The Australian Bureau of Statistics (ABS) has recently announced that people being surveyed for the Census can no longer retain their anonymity. The ABS will now retain the names and addresses of all contributors to the 2016 Australian Census[1]. The previous Census introduced retention of private data on an opt-in basis, but this time around, retention of private data is to be compulsory.

“Whilst we don’t believe that the ABS is planning to collect identifiable information for nefarious purposes, there are serious privacy concerns with collecting names and addresses along with all of the other personal information gathered in the Census,” said Simon Frew, President of Pirate Party Australia. “A future government could simply re-collate the data and use the information to target opponents based on religion, career or ethnicity. When potential abuse can only be thwarted by the good-will of future governments, the risk to personal safety is too great.”

The Census is a valuable tool for understanding the characteristics of the Australian population and for determining where services are needed. To have the most accurate snap-shot of the Australian population, privacy must be respected or people will take steps to protect their own privacy from the state. This was noted by the ABS themselves in a report tabled to a parliamentary inquiry 1997[2].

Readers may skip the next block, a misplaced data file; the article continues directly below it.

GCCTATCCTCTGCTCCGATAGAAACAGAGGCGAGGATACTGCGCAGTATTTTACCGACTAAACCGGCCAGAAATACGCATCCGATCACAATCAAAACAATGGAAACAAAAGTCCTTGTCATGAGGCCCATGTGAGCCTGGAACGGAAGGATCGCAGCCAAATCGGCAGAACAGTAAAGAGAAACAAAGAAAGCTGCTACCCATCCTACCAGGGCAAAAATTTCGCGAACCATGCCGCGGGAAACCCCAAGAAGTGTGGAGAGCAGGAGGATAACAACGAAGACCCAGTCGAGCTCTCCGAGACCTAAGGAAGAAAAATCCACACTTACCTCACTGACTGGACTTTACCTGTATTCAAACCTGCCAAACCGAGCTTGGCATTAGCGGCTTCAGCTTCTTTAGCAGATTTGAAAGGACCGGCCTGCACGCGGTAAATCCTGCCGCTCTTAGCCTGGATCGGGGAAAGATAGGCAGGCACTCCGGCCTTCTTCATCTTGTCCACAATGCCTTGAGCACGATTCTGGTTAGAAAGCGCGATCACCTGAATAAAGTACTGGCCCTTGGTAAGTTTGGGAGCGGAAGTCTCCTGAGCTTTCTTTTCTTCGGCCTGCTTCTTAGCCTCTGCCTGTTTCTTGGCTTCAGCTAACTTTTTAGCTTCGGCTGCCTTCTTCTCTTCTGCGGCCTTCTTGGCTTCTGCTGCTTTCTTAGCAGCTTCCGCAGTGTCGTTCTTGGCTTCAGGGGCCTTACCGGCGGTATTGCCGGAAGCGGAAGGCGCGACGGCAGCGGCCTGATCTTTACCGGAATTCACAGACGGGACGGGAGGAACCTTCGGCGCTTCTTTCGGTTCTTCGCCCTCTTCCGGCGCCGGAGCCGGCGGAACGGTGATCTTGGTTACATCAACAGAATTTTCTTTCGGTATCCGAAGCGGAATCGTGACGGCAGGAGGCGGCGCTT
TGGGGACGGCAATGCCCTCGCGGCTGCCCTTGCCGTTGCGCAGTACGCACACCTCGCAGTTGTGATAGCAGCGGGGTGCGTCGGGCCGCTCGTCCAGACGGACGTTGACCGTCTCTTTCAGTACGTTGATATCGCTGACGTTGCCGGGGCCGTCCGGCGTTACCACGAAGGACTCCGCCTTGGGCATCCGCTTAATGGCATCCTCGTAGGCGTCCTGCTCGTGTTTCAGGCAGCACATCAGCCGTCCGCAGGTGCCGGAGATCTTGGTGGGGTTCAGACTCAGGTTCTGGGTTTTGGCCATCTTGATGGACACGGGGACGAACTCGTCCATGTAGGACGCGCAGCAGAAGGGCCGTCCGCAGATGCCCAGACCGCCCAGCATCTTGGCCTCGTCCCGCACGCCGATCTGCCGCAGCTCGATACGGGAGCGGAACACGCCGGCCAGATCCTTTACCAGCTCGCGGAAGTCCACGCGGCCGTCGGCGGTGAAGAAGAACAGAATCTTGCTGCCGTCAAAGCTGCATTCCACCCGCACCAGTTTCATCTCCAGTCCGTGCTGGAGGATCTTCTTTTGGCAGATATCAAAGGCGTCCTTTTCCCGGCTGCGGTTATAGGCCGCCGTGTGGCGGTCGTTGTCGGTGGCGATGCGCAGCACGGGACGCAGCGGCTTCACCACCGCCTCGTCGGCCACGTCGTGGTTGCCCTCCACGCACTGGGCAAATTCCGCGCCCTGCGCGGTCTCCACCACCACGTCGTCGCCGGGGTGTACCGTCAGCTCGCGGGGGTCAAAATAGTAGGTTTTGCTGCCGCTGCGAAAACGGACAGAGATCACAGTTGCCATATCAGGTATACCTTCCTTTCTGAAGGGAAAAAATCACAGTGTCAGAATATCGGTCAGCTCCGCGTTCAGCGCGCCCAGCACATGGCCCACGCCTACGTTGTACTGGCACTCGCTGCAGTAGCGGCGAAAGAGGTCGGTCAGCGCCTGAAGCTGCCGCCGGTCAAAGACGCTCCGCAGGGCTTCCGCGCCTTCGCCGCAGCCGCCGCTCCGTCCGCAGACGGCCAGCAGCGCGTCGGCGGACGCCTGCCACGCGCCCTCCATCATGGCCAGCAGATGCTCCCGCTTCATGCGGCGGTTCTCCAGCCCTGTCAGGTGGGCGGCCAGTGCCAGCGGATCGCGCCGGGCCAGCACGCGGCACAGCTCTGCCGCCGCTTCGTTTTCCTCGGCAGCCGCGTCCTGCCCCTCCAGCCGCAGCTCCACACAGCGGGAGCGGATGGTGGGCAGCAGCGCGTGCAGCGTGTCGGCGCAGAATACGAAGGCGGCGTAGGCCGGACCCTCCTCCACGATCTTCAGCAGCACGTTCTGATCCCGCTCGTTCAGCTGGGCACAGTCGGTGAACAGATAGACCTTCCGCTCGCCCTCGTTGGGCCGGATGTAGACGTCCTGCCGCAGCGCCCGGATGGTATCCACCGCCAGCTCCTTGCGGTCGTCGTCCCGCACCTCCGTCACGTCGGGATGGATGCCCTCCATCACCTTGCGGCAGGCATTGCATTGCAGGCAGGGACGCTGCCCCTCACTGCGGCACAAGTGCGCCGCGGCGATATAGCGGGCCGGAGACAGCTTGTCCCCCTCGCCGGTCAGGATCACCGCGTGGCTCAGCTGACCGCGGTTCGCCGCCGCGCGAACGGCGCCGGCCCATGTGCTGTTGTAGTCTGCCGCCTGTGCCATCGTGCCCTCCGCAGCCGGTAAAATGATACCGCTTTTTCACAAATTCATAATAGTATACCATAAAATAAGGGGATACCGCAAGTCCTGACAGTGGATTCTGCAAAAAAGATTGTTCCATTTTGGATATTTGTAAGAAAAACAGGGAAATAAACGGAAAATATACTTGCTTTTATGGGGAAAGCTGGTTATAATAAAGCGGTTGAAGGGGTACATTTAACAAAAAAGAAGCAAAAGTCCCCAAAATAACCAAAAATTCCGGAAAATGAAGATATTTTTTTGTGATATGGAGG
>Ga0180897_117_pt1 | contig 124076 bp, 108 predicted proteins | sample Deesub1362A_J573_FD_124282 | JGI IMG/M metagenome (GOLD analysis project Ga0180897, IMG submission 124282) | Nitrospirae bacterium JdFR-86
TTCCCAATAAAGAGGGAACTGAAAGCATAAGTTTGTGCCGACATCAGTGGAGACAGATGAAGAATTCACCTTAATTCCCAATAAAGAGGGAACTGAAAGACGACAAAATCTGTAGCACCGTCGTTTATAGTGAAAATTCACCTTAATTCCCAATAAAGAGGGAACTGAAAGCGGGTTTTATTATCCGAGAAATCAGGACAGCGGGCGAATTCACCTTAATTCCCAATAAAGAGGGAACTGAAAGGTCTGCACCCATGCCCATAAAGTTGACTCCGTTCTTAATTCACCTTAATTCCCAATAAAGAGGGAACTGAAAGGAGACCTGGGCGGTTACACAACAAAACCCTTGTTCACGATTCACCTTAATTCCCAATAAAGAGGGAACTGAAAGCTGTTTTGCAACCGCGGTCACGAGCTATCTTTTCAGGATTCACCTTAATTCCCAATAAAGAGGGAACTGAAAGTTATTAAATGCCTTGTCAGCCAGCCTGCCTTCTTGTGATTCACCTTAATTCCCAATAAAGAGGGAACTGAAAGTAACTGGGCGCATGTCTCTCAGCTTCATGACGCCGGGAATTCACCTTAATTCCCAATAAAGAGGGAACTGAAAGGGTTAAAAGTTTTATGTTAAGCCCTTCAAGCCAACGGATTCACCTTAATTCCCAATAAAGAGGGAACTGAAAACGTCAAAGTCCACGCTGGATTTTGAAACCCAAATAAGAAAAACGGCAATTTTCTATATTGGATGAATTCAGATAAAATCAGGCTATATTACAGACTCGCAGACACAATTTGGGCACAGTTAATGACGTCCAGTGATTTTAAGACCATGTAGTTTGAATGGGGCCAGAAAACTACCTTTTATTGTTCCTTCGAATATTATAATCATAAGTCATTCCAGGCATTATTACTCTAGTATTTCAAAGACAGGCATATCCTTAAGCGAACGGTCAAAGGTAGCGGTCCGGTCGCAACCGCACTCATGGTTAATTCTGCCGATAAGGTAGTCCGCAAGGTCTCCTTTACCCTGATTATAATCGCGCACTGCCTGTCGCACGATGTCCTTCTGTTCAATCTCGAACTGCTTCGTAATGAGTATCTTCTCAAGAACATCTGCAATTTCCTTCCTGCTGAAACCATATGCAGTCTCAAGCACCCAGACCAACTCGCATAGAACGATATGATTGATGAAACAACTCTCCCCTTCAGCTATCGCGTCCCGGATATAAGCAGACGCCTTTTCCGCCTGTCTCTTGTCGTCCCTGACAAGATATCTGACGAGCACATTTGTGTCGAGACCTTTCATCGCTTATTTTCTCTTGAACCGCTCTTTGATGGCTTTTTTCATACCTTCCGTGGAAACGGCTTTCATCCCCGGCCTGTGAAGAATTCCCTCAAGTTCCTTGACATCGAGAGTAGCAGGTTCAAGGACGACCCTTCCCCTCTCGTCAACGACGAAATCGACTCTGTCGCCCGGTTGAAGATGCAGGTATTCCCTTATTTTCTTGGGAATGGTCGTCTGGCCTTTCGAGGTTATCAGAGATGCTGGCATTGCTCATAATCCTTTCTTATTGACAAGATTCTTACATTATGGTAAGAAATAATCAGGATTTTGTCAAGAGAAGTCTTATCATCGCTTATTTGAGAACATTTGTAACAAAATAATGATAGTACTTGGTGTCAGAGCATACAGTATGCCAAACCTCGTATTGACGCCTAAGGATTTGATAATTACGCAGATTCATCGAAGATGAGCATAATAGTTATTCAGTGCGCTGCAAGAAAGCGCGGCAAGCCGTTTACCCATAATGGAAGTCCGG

“We call on the ABS to drop the compulsory collection of names and addresses to ensure that the data collected both respects the privacy of all Australians and is of the highest quality,” Mr Frew continued. “We understand the desire for accurate information about the demographics of Australia, but this is not happening in isolation. The government is working to erode privacy through data retention, warrantless surveillance and other methods such as collating data through MyGov. This is being done with little consultation and enough is enough.”

“We call on anyone concerned about giving their names to the ABS to boycott the Census. Unless the compulsory collection of personally identifying information is once again made voluntary, the risks to personal privacy is just too great.”

The Census and Statistic Act 1905[3] includes fines for refusing to accurately fill out the Census, it is important that anyone engaging in a boycott understands the risk of being fined and people may wish to take another course of action to protect their privacy from the ABS.

[1] http://www.abs.gov.au/websitedbs/D3310114.nsf/home/Retention+of+names+and+addresses+collected
[2] http://www.abs.gov.au/Ausstats/abs@.nsf/Latestproducts/9ED3C8D4C8751750CA2571250073F1F1?opendocument
[3] https://www.legislation.gov.au/Details/C2015C00247

5 comments on “Pirate Party Calls for Census Boycott Due to Privacy Concerns

  1. Dreadful! Next, they’ll be keeping tax, social security, and electoral roll information on every Australian!

  2. Of COURSE it can “enable a richer and dynamic statistical picture of Australia through the combination of Census data with other survey and administrative data”. Just as we could require a blood, stool and urine test on top of that which would allow genetic, health, biological “dynamic statistical picture” – but that does drastically change the whole idea of census as being a broad sweeping survey of the population to something that’s hugely intrusive and identifies individuals.

    Seems like someone’s just gone a bit nuts on wanting to cross-match everything – just because you CAN doesn’t mean you SHOULD.